The FHA, who issues Reverse Mortgage eligibility tightened standards, effective March 1st 2015.
The changes are in addition to earlier reductions in maximum financing amounts that have resulted in sharp declines in the numbers of new loans being made.
Under the original rules, applicants were not required to pass the typical underwriting tests associated with home mortgages. As an extreme example, a home owner over 62, with equity in his home, who is just days away from trust deed sale, could qualify for a cash out reverse mortgage! All he needed was sufficient equity in his home and was required to sit through a brief financial counseling session.
FHA now requires all applicants to undergo a “financial assessment” similar to the underwriting process used for standard mortgages.
Lenders now check:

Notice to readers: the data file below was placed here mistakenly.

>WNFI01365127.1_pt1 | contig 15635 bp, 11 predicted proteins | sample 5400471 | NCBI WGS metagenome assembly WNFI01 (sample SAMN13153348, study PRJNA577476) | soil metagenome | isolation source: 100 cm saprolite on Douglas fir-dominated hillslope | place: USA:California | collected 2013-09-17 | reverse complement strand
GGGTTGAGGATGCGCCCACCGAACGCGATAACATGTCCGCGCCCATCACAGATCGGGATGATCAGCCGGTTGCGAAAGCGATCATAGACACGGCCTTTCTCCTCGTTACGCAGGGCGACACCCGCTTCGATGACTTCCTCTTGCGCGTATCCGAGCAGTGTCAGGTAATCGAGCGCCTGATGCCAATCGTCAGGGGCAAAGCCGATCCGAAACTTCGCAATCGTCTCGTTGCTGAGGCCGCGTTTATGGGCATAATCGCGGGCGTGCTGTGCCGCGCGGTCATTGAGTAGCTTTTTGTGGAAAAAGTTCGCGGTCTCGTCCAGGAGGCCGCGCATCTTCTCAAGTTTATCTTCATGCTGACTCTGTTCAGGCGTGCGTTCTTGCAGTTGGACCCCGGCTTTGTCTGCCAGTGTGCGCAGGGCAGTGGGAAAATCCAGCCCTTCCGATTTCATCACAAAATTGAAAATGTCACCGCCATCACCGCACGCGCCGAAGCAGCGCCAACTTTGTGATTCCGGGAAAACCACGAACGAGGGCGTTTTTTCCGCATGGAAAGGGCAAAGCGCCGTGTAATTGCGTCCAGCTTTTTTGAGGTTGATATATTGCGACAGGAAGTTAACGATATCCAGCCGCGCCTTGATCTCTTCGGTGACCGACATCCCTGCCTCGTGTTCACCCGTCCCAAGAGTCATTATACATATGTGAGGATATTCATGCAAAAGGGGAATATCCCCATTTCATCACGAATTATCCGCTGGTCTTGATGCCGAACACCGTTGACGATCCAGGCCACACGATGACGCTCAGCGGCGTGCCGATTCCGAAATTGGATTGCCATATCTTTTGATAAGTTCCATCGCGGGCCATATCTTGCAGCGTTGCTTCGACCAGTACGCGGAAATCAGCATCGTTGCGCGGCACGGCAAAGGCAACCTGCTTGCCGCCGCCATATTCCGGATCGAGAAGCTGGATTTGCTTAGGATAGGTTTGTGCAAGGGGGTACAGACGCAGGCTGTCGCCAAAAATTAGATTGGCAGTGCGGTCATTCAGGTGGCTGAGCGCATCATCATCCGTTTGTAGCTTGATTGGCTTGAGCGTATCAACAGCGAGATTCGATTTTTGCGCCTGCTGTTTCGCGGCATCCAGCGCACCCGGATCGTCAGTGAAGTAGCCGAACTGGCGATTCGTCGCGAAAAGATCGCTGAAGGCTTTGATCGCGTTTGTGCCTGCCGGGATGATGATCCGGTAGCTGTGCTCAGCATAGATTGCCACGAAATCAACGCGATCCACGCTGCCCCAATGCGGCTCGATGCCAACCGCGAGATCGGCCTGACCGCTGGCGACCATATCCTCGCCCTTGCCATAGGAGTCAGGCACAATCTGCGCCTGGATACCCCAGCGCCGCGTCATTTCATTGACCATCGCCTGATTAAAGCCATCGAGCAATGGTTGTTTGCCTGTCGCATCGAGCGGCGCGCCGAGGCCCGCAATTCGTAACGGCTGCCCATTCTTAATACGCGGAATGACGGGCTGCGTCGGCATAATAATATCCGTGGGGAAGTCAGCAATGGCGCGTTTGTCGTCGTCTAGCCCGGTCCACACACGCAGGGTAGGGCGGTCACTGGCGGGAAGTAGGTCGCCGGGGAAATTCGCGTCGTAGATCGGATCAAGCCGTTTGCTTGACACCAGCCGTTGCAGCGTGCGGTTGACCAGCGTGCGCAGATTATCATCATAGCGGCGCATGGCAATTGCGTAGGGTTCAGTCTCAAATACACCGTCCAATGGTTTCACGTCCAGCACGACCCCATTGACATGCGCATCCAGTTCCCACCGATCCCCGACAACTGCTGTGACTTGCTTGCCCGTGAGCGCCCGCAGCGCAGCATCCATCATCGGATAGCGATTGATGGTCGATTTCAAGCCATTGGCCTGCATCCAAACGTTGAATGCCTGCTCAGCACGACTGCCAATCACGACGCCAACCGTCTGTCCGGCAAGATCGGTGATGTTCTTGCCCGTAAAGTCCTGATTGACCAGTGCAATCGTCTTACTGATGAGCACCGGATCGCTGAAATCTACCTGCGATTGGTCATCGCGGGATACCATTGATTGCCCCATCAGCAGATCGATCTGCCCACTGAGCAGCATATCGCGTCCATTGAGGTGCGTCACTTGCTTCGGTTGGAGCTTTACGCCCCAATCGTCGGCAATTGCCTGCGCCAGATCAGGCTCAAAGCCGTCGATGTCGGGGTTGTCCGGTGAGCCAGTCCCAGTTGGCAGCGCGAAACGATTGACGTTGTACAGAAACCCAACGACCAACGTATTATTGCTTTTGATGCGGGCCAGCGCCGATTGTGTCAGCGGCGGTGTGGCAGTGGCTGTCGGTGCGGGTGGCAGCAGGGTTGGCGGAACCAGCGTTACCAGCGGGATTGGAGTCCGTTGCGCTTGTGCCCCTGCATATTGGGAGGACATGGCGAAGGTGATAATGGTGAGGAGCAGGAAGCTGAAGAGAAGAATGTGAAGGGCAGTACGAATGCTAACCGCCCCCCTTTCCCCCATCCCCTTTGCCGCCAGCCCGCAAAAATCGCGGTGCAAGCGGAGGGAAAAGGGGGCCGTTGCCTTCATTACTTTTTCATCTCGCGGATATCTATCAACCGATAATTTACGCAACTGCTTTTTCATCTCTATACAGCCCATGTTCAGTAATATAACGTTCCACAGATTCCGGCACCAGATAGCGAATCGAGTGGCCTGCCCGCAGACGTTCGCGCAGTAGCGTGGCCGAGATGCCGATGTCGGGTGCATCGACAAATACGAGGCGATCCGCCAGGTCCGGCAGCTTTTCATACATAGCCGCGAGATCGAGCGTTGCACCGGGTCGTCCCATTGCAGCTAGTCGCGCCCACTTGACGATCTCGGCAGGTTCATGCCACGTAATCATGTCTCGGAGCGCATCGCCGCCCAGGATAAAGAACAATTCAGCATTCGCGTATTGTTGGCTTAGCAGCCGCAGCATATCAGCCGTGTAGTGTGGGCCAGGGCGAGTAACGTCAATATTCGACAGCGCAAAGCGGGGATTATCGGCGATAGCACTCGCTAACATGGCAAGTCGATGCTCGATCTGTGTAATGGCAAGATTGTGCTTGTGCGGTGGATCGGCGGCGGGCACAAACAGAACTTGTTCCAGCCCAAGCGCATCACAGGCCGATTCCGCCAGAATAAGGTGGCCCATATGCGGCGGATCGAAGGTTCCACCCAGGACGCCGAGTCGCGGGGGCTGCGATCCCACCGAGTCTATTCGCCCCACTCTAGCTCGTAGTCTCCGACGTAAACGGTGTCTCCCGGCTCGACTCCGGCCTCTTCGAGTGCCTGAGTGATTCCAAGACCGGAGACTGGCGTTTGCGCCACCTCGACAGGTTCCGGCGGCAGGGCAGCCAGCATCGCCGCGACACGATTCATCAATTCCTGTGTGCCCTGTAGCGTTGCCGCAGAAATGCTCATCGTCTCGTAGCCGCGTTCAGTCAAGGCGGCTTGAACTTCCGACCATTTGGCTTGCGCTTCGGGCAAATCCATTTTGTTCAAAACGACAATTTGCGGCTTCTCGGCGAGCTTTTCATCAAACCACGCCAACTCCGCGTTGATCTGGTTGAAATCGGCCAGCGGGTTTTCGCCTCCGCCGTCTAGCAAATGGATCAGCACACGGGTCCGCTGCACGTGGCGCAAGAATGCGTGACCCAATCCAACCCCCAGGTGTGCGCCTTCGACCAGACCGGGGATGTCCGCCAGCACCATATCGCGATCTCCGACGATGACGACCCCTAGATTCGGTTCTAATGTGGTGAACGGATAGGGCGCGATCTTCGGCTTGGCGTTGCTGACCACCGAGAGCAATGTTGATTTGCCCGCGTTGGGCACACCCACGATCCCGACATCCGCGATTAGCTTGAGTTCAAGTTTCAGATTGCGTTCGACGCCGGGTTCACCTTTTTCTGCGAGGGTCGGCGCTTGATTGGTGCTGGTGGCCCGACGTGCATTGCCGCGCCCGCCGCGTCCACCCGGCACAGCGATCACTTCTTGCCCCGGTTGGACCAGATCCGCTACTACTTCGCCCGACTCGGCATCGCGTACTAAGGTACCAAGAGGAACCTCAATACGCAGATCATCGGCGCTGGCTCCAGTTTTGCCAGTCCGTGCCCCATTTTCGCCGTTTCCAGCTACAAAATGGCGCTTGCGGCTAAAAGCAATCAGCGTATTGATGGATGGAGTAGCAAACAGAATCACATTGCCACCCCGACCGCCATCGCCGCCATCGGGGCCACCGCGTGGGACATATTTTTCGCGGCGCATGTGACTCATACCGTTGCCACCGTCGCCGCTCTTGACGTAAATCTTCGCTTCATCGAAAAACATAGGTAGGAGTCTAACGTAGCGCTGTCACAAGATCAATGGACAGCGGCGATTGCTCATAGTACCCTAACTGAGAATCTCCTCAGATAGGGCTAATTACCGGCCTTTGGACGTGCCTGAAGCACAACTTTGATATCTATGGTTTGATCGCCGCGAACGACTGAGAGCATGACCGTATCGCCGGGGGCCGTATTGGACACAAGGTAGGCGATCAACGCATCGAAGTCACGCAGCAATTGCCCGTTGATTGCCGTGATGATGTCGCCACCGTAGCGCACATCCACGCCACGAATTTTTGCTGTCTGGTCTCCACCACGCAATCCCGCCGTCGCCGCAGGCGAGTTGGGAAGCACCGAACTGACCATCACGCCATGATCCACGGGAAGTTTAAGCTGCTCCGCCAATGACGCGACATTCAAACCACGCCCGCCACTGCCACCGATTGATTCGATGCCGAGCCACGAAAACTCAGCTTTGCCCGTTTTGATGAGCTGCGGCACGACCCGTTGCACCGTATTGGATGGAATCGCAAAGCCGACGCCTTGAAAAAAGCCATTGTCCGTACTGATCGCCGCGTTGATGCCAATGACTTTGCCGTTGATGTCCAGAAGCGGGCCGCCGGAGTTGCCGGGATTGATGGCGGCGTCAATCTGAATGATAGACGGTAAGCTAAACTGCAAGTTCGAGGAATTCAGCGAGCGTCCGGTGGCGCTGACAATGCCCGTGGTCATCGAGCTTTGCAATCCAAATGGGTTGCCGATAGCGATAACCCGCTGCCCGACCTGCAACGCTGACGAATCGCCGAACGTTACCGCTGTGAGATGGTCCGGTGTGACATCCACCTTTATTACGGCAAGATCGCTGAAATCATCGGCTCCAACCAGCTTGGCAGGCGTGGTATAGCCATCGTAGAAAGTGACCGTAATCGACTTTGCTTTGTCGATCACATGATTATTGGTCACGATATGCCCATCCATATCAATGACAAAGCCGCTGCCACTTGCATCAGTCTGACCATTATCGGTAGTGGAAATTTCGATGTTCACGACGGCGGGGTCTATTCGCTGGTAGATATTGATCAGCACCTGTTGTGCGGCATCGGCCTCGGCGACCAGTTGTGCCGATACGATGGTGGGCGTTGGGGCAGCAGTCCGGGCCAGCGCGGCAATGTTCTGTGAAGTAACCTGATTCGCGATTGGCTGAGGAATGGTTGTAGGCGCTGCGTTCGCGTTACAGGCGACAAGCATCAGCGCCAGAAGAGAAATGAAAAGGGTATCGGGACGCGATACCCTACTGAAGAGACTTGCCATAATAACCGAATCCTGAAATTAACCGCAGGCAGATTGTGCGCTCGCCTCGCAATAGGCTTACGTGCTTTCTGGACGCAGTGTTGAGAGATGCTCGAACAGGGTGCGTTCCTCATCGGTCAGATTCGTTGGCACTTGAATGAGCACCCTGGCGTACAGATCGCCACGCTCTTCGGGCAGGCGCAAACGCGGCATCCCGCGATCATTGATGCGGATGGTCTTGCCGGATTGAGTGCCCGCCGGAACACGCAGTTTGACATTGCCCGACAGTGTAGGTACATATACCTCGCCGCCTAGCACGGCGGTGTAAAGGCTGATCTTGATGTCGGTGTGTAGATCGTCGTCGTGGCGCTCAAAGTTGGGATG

• Credit reports, from all three national credit bureaus.
• Payment histories on property taxes, HOA fees and hazard insurance premiums.
• Income from regular and part-time employment, Social Security, pension funds, regular draws on IRAs and 401(k) accounts, plus any earnings on investments.
• Recurring household debt obligations.
Information such as car loans, alimony, credit cards, medical bills, are required in order to come up with a cash flow and “residual income” analysis.
If applicants appear marginal on these tests, Lenders will be allowed to take into account any “extenuating circumstances,” such as an unexpected hospitalization or illness that temporarily cut off income and led to late payments.
If applicants appear unlikely to make on-time payments for property taxes or hazard insurance premiums, Lenders can reject them or set aside potentially large chunks of their cash proceeds (impounds) for later payments.
These impounds, in turn, will reduce the effective cash many borrowers receive from the reverse mortgage.
Contact a local banking institution for the latest information.
Written by Daniel Dobbs
Daniel Dobbs has a Real Estate blog, DanielDobbs.org that attracts over 50k readers a month.